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#104: News Media Crisis
TikTok is the fastest-growing social media platform for news
You are reading Understanding TikTok. My name is Marcus. I am a research fellow at HAW Hamburg on the train with bumpy internet. And in the midst of finally finishing a 60 page dossier on yes, TikTok. Here is your update:
🖥️ Digital News Report 23
🇬🇷 Pathos, Ethos, and Logos
🛎️ What else?
🖥️ Digital News Report 23: Traditional news media are in deep crisis
The 2023 Digital News Report is out (Reuters). And – according to Reuters – traditional news media are in deep crisis while TikTok is the fastest-growing social media platform for news (Reuters). Fewer people trust traditional media, more turn to TikTok for news (Reuters). Worldwide, online news is looking a lot more like TikTok and a lot less like “shared articles”, writes Nieman Lab. TikTok Starts to Replace Traditional News Websites Among Younger Demographics, writes Digital Information World.
I searched for the term “TikTok” in the report which happens to appear 119 times. A new all-time high. Well, prior to 2020 the platform has not been mentioned once with 3 mentions in 2020. Here are some snippets, you can find all including the individual country reports in my Twitter thread.
The Chinese-owned social network reaches 44% of 18–24s across markets and 20% for news. It is growing fastest in parts of Asia-Pacific, Africa, and Latin America. Half of top publishers are now creating content for TikTok. Perhaps the most striking findings in this year’s report relate to the changing nature of social media, partly characterised by declining engagement with traditional networks such as Facebook and the rise of TikTok and a range of other video-led networks.
The most striking finding for me is the proportion that pay attention to each source for news. What does that mean? On Twitter for example users prefer “mainstream news”. On TikTok users prefer “personalities” and “ordinary people”. Compare #103 on political micro- & nano-influencers. If you prefer a journalistic example please compare @CNN and @MaxFosterCNN. It might be a good idea to learn more about how journalistic “personalities” use TikTok. Some examples here: News junkies turn to TikTok to chart new paths in media (Reuters)
🇬🇷 Greek elections on TikTok: Pathos, Ethos, and Logos
Greek parties halted pre-election campaigning on Wednesday (June 14) after hundreds of migrants drowned in a deadly shipwreck off Greece’s southern Peloponnese peninsula (CNN). It may be “the worst tragedy ever” in the Mediterranean sea, according to the EU Commissioner for Home Affairs Ylva Johansson (CNN). That has neither stopped Prime Minister of Greece Kyriakos Mitsotakis of the liberal-conservative party New Democracy, nor leader of the opposition Alexis Tsipras of the social democratic party Syriza to post on TikTok in order to discuss the national health service or take viewers backstage of political events.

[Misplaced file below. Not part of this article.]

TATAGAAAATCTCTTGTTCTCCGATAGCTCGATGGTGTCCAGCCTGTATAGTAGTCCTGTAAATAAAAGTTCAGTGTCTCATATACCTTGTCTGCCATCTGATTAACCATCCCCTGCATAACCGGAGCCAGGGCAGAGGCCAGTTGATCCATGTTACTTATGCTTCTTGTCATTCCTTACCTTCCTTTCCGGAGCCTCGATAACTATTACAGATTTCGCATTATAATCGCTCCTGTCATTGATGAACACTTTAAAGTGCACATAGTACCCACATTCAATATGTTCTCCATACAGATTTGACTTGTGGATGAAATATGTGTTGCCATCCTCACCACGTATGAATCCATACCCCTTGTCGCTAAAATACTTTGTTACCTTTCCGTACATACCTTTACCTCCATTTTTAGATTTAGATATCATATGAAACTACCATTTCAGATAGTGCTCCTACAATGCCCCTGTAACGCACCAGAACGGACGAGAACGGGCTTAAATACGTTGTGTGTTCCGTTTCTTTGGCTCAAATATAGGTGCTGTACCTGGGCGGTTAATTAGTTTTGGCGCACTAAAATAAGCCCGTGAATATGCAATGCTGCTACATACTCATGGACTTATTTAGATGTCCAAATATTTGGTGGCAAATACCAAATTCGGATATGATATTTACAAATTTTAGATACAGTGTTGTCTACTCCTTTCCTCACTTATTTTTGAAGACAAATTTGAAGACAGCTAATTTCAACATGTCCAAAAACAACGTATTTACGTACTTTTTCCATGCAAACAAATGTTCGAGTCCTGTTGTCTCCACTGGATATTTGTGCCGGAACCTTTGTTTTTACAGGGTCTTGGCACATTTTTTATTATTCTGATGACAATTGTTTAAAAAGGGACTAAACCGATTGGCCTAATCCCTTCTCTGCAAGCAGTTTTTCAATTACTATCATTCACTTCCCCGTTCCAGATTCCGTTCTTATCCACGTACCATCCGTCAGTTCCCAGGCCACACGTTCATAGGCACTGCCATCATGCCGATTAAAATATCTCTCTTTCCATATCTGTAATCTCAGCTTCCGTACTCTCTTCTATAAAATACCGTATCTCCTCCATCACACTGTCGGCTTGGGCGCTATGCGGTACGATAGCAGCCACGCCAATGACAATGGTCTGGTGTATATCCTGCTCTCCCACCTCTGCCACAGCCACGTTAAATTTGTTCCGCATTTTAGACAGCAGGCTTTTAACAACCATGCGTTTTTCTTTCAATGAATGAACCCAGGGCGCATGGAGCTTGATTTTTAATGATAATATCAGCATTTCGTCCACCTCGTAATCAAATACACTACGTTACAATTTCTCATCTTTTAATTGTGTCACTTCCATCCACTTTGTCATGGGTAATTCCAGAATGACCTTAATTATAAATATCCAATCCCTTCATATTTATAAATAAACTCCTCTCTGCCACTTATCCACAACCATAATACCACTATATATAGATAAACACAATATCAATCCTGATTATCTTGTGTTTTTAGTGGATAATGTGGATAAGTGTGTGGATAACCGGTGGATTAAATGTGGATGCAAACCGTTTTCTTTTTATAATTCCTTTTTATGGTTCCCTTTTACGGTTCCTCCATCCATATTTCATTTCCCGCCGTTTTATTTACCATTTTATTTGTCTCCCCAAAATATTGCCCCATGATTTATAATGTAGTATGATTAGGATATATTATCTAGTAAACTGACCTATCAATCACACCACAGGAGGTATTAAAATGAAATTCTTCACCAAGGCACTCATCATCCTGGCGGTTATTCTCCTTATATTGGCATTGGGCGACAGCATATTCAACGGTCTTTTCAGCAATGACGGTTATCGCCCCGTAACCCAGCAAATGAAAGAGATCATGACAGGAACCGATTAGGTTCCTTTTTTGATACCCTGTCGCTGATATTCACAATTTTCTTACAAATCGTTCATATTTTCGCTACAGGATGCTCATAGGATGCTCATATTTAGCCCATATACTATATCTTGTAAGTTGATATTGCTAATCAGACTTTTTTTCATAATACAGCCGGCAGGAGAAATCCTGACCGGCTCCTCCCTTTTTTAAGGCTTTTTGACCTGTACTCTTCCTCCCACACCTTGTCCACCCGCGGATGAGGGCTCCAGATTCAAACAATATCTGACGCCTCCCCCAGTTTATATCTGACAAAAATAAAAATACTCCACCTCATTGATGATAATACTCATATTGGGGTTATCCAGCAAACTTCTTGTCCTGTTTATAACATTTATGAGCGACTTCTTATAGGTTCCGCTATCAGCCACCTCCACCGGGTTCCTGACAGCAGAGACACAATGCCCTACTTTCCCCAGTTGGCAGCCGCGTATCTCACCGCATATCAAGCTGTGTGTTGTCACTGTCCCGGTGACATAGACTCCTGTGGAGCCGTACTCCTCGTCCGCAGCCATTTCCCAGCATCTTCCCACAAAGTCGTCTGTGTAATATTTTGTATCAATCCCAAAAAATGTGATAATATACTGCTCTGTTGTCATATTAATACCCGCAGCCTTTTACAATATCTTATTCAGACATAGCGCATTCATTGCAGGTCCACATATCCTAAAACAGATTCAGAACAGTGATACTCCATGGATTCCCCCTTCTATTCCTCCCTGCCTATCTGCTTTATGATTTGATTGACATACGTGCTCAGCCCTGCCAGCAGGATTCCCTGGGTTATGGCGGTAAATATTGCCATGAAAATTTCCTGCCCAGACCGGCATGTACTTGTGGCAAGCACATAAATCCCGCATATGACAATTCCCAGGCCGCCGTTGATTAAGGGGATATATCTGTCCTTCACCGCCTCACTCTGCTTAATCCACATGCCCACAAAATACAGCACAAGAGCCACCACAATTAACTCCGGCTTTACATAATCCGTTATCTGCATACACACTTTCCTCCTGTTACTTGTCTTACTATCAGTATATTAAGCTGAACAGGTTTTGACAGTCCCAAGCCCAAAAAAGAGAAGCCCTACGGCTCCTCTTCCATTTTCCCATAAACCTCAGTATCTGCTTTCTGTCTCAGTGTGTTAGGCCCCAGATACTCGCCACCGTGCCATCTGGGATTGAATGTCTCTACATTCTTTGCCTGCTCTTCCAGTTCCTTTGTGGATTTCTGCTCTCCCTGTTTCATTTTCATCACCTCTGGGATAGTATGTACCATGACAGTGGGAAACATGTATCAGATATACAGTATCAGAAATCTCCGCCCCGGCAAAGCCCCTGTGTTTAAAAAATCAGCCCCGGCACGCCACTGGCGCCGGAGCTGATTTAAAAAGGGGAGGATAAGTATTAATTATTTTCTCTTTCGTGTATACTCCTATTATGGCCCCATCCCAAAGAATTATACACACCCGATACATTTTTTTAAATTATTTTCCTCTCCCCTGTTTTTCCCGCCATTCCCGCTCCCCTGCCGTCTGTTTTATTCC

A snap parliamentary election will be held in Greece on 25 June 2023. All 300 seats in the Hellenic Parliament will be contested. Prime Minister Kyriakos Mitsotakis called for the snap vote after the May 2023 Greek legislative election did not result in any party gaining a majority, although his centre-right New Democracy made unanticipated gains and increased its share of the vote. As a result, no coalition government was formed by any of the parties eligible to do so.
In April Prime Minister Kyriakos Mitsotakis has attempted to justify on the reason why he uses TikTok despite his own cabinet being banned from having the app on their mobile phones (Greek City Times). The reason is pretty obvious: According to 2022 TikTok data, Greece had 2.6 monthly active users, equivalent to 25% of the country’s electorate. The Gen Z group, some 400,000 of Greeks eligible to vote, would do so for the first time, and also dominate the use of TikTok with 44 per cent of total Greek users (Politico). And yes, there is a Wes Anderson trend AI video on TikTok (Greek City Times). And a TikTok Elections Center – as usual.
In order to study and evaluate the political campaigns on TikTok Zamora-Medina, Suminas and Fahmy suggest a visual, quantitative analysis of the three classical persuasion appeals—pathos, ethos, and logos “to fill the gap in the comparative research into the practical uses of TikTok in different political contexts”. In the context of “pop politics” and “politainment” they have explored the differences between political parties and political leaders in terms of digital persuasion on TikTok in Spain and Poland: Zamora-Medina, R., Suminas, A., & Fahmy, S. S. (2023). Securing the youth vote: A comparative analysis of digital persuasion on TikTok among political actors. Media and Communication, 11(2), 218-231.
🛎️ What else?
* New bill in Senate could address TikTok security concerns without a ban (CNN)
* A Simple Way to Regulate TikTok (Politico)
* TikTok to invest billions of dollars in Southeast Asia to boost e-commerce (Reuters)
* Scottish camping pensioner is TikTok hit age 74 (BBC)
* Come take a shit with me (Dazed)
* Call for paper: TikTok Creators & Digital Economies Symposium (Twitter)
Anything you would like me to cover? Any questions? Happy to discuss in the comments. And now please recommend this newsletter to a person you know. Thanks so much! Speak soon. Ciao, Marcus.